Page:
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Spring is here again!

 

SASANQUA SEASON

I can’t believe it’s already autumn. Time flies, as they say. So here’s what is happening in my garden.P1230952

While my Northern garden buddies are cutting back perennials and putting their gardens to sleep… I am enjoying an embarrassment of riches in the way of Camellia sasanqua blooms.

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Some so profuse they look like cascading roses from a distance.

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Last fall I finally found the Camellia sasanqua ‘Cotton Candy’ a favorite of my dear late friend Margaret Moseley. It was one she had recommended to me many years ago when I first started my garden, but I was never able to locate it. When it starts to bloom I will post a photo. I know Margaret would be pleased. Still on the lookout for  Camellia ‘Martha’s Dream’ yet another of her early blooming favorites.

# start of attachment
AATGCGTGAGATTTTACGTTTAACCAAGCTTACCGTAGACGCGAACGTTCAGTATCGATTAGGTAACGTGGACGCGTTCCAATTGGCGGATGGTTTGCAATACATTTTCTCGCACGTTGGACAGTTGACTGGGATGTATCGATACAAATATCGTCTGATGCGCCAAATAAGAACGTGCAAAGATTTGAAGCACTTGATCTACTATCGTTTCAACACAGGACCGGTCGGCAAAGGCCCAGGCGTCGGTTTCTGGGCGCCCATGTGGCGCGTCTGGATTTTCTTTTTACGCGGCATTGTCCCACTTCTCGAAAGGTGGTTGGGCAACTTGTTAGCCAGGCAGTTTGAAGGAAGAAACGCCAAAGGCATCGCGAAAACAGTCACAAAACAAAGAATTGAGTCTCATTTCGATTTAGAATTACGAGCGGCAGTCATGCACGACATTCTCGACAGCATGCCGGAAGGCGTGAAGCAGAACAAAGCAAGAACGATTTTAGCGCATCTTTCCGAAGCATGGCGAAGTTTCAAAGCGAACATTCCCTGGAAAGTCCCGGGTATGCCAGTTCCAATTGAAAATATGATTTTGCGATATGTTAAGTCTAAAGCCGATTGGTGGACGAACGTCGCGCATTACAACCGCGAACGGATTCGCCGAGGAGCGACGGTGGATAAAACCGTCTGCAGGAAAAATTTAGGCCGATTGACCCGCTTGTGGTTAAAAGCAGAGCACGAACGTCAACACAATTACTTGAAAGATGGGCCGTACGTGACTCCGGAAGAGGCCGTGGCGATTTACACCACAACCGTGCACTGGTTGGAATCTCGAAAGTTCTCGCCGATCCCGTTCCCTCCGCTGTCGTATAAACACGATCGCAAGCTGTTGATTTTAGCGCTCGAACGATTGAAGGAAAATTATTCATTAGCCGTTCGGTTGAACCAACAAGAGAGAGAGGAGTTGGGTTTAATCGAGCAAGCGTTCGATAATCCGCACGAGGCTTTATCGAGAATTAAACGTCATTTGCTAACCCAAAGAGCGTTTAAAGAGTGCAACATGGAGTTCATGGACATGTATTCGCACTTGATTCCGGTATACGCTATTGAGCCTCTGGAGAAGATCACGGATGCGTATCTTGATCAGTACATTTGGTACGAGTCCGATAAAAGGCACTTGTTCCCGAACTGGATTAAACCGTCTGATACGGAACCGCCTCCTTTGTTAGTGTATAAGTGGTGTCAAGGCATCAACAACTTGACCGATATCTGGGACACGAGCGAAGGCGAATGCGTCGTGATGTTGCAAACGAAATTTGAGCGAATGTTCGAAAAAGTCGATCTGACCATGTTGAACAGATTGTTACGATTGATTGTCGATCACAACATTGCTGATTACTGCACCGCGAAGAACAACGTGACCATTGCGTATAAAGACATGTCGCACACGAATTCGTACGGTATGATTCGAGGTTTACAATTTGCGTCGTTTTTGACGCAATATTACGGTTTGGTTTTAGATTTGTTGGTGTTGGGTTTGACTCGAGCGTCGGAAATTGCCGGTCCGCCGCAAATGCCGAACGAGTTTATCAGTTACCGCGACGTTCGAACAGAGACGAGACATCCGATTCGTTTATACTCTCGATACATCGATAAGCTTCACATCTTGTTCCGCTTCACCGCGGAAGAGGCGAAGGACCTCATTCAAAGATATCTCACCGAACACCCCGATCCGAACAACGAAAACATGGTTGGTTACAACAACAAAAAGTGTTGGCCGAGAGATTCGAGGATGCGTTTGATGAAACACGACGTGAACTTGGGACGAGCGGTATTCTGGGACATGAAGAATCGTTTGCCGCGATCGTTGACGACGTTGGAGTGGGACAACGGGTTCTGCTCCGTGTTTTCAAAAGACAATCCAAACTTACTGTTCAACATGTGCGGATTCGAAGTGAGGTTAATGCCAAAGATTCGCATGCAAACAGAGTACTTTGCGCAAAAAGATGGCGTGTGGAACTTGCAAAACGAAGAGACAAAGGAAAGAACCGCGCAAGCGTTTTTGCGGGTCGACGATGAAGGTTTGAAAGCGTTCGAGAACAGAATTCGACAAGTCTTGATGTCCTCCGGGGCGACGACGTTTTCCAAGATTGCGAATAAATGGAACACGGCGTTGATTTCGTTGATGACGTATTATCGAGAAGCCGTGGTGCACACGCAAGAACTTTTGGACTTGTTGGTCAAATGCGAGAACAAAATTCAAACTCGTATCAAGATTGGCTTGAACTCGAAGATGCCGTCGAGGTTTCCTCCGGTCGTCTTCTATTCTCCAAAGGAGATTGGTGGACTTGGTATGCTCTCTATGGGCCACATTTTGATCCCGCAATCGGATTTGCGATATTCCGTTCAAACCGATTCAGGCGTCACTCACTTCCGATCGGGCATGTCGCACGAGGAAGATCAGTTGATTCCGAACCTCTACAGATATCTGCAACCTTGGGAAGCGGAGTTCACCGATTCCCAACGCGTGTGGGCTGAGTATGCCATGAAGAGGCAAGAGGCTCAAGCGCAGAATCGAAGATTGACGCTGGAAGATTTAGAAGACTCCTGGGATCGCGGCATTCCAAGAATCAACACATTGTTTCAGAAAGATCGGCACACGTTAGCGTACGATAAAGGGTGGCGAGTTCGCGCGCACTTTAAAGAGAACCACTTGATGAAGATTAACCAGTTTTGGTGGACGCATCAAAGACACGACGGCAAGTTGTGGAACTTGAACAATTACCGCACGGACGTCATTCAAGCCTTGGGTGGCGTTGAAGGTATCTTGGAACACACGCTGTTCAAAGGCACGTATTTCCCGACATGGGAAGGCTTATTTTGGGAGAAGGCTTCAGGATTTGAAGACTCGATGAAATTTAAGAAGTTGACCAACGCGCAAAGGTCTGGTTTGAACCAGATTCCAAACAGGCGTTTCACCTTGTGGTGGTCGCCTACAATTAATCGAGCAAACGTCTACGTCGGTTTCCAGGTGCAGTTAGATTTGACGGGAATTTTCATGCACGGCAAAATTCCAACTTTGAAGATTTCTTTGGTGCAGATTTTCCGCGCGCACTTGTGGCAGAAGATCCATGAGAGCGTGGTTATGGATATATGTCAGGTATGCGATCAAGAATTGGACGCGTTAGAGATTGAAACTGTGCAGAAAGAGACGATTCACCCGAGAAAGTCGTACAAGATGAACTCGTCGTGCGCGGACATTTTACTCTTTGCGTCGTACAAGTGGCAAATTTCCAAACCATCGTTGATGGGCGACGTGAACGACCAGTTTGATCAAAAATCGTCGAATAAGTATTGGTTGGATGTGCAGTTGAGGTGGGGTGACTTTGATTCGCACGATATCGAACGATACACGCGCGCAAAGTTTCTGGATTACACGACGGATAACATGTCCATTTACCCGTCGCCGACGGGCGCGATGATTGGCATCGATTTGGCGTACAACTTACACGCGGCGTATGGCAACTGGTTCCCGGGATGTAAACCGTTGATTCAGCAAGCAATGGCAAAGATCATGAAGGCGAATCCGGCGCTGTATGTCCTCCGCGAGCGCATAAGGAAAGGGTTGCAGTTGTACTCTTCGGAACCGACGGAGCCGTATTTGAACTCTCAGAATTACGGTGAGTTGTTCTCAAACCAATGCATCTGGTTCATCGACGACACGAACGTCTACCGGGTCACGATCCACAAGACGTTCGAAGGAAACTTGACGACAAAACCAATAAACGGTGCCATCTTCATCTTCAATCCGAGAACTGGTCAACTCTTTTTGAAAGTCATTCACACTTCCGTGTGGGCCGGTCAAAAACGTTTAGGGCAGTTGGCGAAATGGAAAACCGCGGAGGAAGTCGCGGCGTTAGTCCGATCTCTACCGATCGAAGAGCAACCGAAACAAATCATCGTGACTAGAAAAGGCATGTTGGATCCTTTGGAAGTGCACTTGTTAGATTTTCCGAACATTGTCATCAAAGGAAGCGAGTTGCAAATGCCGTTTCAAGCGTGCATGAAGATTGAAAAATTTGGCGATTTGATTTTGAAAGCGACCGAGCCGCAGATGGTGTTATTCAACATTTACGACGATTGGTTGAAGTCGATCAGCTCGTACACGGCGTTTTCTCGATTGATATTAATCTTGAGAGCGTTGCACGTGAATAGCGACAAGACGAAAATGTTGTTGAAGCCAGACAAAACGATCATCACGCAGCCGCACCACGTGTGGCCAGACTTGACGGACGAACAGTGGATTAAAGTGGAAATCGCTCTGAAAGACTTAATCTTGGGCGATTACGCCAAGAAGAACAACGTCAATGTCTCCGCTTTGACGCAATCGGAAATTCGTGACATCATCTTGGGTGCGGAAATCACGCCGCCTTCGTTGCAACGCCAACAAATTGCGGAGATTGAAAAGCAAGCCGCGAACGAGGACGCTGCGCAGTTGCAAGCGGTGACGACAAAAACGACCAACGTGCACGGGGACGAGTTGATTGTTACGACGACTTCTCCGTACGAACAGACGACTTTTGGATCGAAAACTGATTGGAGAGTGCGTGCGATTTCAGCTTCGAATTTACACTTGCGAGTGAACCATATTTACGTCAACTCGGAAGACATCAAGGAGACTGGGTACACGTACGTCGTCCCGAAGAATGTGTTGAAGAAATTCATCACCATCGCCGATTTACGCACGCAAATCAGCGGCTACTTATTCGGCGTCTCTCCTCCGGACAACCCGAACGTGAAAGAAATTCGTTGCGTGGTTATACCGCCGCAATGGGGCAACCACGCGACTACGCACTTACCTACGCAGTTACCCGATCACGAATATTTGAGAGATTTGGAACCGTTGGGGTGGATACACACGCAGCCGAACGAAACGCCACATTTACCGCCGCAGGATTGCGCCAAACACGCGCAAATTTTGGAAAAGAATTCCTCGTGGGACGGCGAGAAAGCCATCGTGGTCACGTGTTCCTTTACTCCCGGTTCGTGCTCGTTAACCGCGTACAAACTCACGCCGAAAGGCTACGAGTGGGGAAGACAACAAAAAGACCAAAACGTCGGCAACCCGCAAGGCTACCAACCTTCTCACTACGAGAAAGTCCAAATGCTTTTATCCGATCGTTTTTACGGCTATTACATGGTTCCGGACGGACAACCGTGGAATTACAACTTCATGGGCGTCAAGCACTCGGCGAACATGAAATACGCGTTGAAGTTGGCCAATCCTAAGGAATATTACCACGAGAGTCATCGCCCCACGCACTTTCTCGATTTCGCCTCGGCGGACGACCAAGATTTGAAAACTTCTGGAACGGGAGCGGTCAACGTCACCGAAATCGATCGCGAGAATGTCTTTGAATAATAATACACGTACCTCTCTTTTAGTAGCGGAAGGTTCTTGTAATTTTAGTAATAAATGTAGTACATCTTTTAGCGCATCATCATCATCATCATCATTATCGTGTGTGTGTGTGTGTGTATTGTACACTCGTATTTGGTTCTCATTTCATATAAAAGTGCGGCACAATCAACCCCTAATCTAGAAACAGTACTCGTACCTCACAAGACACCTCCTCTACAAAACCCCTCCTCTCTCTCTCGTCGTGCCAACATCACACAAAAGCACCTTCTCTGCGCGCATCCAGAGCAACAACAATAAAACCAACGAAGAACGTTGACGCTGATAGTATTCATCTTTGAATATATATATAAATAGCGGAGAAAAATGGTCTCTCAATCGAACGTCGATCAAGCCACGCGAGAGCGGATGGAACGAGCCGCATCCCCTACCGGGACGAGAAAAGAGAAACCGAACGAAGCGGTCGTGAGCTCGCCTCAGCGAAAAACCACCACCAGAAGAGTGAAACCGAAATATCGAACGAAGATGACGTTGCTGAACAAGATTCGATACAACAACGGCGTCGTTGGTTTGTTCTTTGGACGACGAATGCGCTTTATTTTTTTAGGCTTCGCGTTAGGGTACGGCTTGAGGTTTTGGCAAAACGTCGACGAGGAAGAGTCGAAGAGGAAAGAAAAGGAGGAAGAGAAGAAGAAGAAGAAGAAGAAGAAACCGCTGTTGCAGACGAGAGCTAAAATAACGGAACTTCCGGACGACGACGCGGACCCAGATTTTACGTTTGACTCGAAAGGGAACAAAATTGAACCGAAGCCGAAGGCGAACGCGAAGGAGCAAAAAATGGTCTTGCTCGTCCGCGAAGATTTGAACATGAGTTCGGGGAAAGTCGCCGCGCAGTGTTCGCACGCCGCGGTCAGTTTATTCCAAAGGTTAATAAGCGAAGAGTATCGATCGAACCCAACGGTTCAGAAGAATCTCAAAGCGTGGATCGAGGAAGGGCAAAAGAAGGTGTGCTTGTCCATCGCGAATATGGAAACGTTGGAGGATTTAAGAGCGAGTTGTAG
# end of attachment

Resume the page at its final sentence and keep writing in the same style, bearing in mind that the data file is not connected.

P1230956Camellia ‘Daydream’ which I rescued from a compost heap at a nursery. I followed the fragrance and found it. I have never seen it in the trade before or since. Of course the first time I saw it was in Margaret’s garden.

Mine is a garden of memories.

THE SECOND ACT

Every spring I have posted about the Wordsworth meadow, however, what follows the daffodils is just as exciting. It took a lot less work too.

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Two native plants allowed to seed themselves over a period of time Trillium cuneatum and Phlox divaricata.

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This is the reward for allowing the seeds to form & ripen before the meadow is cut. Need I mention this has taken 17 years?

I have been away from the blog a long time. Life happens, things change, gardens and blogs sometimes must be put aside while other issues of life are addressed.